Located on an island on Ambajejus Lake, the Ambajejus Boomhouse should be accessed by boat. The Museum reopens in May each year.
The “Boom House” at Ambajejus Lake is the second of two such buildings. It sits on an island at the point where the West Branch of the Penobscot empties into the lower lakes of the Pemadumcook chain. The current structure was built in 1907. It is a one and a half story frame building with a bunk room for 14 men. The building has been carefully restored and maintained by Chuck Harris our Curator prior to the formation of the West Branch Historical Preservation Committee. The Building and artifacts in it impart a feel for the conditions in which the men lived and worked in the early days.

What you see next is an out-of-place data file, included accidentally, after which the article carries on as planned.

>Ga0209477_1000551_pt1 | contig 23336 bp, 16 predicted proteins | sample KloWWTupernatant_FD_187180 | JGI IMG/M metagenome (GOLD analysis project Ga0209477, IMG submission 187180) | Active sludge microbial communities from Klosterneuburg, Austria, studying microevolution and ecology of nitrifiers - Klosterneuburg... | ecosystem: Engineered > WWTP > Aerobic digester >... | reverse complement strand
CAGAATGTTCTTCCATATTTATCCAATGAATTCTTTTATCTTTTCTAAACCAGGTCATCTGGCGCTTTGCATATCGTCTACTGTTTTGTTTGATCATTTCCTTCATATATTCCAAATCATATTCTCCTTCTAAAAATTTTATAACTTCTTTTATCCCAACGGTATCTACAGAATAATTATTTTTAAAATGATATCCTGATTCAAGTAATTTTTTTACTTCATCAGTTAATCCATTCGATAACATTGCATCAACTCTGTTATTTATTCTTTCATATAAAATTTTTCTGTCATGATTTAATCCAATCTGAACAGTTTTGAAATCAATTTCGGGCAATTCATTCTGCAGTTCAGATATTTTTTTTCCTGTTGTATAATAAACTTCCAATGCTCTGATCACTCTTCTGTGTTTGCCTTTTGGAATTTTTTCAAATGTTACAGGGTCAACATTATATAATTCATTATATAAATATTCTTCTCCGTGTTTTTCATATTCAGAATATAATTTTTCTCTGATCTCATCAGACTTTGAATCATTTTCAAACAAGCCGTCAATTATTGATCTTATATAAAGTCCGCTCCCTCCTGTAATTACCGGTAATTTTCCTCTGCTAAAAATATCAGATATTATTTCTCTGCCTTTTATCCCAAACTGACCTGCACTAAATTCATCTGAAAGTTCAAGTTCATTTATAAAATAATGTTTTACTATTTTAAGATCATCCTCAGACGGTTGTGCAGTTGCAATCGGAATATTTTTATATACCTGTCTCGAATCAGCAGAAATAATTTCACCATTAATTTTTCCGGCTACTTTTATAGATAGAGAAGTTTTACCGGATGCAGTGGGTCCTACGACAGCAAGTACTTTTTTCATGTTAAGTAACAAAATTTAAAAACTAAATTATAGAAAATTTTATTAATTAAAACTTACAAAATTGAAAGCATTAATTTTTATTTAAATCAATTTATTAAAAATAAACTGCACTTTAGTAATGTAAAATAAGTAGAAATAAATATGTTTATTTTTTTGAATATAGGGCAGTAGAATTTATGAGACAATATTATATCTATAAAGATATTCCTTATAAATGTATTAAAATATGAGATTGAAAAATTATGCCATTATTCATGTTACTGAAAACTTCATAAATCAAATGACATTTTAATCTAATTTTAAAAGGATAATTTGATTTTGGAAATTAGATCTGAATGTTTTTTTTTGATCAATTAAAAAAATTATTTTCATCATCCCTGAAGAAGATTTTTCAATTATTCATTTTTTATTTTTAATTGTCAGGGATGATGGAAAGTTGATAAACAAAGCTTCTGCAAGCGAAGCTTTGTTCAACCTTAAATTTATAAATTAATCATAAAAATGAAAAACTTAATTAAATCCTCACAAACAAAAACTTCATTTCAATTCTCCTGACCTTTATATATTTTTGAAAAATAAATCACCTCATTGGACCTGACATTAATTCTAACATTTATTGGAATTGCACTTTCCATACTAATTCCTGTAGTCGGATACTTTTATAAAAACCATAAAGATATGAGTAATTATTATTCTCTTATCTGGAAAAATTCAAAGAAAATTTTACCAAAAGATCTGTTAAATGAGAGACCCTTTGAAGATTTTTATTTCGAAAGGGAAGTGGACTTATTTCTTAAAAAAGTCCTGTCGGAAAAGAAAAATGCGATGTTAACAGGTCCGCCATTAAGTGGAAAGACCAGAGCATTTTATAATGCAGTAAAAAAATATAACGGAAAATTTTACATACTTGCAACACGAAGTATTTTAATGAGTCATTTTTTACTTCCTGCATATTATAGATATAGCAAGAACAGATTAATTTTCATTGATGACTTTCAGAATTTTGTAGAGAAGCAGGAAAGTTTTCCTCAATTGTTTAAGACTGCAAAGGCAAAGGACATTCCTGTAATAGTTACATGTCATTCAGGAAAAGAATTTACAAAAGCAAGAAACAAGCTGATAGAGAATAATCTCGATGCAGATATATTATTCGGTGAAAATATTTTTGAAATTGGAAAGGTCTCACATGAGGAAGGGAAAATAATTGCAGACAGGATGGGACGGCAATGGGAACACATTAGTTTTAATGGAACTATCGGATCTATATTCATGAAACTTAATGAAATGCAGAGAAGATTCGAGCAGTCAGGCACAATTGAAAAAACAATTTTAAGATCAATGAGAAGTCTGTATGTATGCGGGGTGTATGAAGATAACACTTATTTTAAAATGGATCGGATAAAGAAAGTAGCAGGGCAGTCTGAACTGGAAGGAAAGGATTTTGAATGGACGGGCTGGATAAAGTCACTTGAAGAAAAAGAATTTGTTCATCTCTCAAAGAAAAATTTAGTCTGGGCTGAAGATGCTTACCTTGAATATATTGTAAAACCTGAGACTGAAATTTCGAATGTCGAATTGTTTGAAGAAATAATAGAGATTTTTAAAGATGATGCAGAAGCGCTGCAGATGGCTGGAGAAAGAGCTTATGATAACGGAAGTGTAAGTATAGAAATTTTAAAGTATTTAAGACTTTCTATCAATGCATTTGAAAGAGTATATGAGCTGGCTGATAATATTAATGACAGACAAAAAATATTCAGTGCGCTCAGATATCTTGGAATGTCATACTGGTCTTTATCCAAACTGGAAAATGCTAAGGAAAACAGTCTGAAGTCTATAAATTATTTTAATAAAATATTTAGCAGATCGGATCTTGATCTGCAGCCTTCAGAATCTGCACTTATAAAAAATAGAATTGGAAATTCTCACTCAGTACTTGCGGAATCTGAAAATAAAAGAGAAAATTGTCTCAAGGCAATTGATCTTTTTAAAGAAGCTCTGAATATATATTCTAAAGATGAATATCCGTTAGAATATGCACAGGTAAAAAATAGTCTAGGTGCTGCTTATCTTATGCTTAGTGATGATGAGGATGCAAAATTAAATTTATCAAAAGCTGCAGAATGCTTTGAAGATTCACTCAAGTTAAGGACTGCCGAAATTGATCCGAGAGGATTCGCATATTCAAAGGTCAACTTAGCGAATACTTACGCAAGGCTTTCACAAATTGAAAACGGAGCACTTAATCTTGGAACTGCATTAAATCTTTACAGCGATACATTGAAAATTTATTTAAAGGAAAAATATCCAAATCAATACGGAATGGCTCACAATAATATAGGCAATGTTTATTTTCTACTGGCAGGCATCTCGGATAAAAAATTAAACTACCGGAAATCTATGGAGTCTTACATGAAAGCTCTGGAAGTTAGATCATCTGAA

Chuck Harris the Museum Curator, is responsible for the majority of care and upkeep of the museums. From Chuck ” I am caretaker, curator of a River driving History Museum on Ambajejus Lake. This spot has been on the National Register of Historic Places for forty years. This structure was a 1906 Building moved thirteen miles up to the mouth of the West Branch Penobscot River by great Northern Paper Company and used to house the Booming Crews until 1971. My caretaker work has been through my work with the woodlands dept., GNP Co. From that period on, artist/river driver is my main background. For over 40 years hundreds of people out boating on Ambajejus stop into the Boom house to experience the history of the area.”